Understanding the latent HIV-1 reservoir is critical for developing strategies for cure
Immune activation, measured on CD8+ T cells, just prior to antiretroviral therapy (ART) initiation, was an independent predictor of the size of the replication-competent HIV-1 reservoir, according to a study by the collaborative team of researchers from CAPRISA and the Universities of Cape Town and North Carolina. The study, Immunological correlates of the HIV-1 replication-competent reservoir size, was recently published in the journal Clinical Infectious Diseases.
Researchers carried out a longitudinal study of 20 women enrolled in the CAPRISA 002 acute infection cohort and quantified the frequency of resting CD4+ T-cells harbouring replication-competent HIV-1 after 5 years of suppressive ART that was initiated during chronic infection and investigated immune correlates of reservoir size. Viral loads and CD4+ T-cell counts also predicted the size of the reservoir, but models that included immune activation improved their predictive value (Figure).
This is important because the longer HIV infection proceeds, the more activation accumulates, and therefore early therapy in a less activated immune system may improve the chances of achieving an HIV cure. “The results are consistent with the hypothesis that the host immune milieu near the time of ART initiation plays an important role in shaping the durable reservoir of HIV infection that persists on ART,” says Dr Lyle McKinnon, Honorary Senior Scientist at CAPRISA.
The latent HIV reservoir is a major barrier to curing HIV infection, and recent efforts have accelerated with respect to solving fundamental problems, such as where the reservoir is located, how best to measure it, when it is established, and ways that it can be targeted therapeutically. The new knowledge regarding the contribution of immune to activation to HIV reservoir formation may assist with the design of novel cure and/or therapeutic vaccine approaches.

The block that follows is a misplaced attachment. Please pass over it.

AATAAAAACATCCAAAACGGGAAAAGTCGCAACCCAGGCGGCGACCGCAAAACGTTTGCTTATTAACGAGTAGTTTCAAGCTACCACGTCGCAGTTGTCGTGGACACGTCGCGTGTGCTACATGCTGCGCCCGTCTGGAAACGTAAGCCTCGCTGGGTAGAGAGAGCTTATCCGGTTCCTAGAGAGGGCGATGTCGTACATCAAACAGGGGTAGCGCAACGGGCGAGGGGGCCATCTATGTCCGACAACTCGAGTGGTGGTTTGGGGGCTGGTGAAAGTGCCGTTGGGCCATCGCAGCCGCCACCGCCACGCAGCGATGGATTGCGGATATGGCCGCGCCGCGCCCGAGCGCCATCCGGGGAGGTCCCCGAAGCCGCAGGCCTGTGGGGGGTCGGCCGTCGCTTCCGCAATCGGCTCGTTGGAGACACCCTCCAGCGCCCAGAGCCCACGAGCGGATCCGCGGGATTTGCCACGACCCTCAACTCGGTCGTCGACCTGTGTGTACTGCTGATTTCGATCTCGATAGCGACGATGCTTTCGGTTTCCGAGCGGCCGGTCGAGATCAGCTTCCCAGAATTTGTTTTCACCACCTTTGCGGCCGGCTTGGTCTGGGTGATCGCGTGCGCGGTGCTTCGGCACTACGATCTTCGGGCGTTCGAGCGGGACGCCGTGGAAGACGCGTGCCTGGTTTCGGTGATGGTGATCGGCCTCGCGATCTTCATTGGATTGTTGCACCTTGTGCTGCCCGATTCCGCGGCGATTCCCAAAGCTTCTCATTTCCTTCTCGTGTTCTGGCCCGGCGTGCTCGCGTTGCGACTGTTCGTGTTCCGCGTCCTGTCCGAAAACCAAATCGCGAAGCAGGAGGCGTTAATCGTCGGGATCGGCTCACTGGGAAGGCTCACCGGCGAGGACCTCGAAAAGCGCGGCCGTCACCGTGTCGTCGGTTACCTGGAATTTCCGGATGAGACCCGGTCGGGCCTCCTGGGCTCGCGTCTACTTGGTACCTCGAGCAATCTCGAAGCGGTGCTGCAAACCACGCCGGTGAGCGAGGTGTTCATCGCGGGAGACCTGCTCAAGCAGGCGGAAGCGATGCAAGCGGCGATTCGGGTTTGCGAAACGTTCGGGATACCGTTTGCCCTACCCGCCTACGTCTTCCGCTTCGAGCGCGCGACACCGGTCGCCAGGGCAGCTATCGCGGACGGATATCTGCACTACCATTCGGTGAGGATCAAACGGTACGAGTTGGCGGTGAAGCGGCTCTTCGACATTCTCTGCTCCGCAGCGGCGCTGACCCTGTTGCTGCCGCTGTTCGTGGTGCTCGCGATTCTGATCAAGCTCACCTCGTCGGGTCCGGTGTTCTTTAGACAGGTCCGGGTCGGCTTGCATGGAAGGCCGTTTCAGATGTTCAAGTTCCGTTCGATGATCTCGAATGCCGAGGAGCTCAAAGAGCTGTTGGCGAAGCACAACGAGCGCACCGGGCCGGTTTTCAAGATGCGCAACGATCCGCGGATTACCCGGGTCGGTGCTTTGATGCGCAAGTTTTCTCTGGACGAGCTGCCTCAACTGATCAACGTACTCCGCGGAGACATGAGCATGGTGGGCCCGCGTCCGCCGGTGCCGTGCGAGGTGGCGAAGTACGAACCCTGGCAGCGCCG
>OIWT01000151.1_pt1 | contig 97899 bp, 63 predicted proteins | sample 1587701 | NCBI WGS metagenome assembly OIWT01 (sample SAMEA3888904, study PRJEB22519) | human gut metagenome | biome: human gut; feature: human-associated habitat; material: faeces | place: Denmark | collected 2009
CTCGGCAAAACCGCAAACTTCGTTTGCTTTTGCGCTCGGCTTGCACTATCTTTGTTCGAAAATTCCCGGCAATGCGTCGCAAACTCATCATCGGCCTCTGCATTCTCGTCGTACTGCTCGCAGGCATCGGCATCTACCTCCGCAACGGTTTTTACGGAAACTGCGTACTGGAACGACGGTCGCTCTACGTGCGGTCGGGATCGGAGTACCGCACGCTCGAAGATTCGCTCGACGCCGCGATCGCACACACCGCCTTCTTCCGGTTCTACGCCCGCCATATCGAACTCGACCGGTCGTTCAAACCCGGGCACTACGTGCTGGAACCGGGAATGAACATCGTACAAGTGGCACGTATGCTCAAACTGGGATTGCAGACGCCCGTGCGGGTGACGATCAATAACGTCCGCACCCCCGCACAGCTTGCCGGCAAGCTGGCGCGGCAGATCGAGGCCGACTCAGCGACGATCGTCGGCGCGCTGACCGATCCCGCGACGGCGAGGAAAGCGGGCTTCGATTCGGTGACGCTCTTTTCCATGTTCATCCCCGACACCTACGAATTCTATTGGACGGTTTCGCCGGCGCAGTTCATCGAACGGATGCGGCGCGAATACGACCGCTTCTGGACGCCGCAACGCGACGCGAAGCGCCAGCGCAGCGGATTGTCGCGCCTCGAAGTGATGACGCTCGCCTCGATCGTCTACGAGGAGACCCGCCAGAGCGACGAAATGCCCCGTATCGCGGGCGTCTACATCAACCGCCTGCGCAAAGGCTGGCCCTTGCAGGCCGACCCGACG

For further reading see:
Ismail SD, et al. Immunological correlates of the HIV-1 replication-competent reservoir size. Clinical Infectious Diseases 2021. doi: 10.1093/cid/ciab587. https://pubmed.ncbi.nlm.nih.gov/34181706/
Figure: Correlations between model predictions and measured frequency of latently infected cells. Correlation between replication-competent HIV-1 in resting memory CD4+ T-cells [log10 (infectious units per million, IUPM)] and the predicted IUPM resting CD4+ T-cells over the time period from (A) acute infection to ART initiation (n=20), (B) over the final year prior to ART initiation (n=20), (C) acute infection to QVOA (n=20), and (D) from a year prior to ART initiation to QVOA (n=20). Non-parametric Spearman rank correlation coefficients and the P-value of the correlation are given at the bottom of each panel.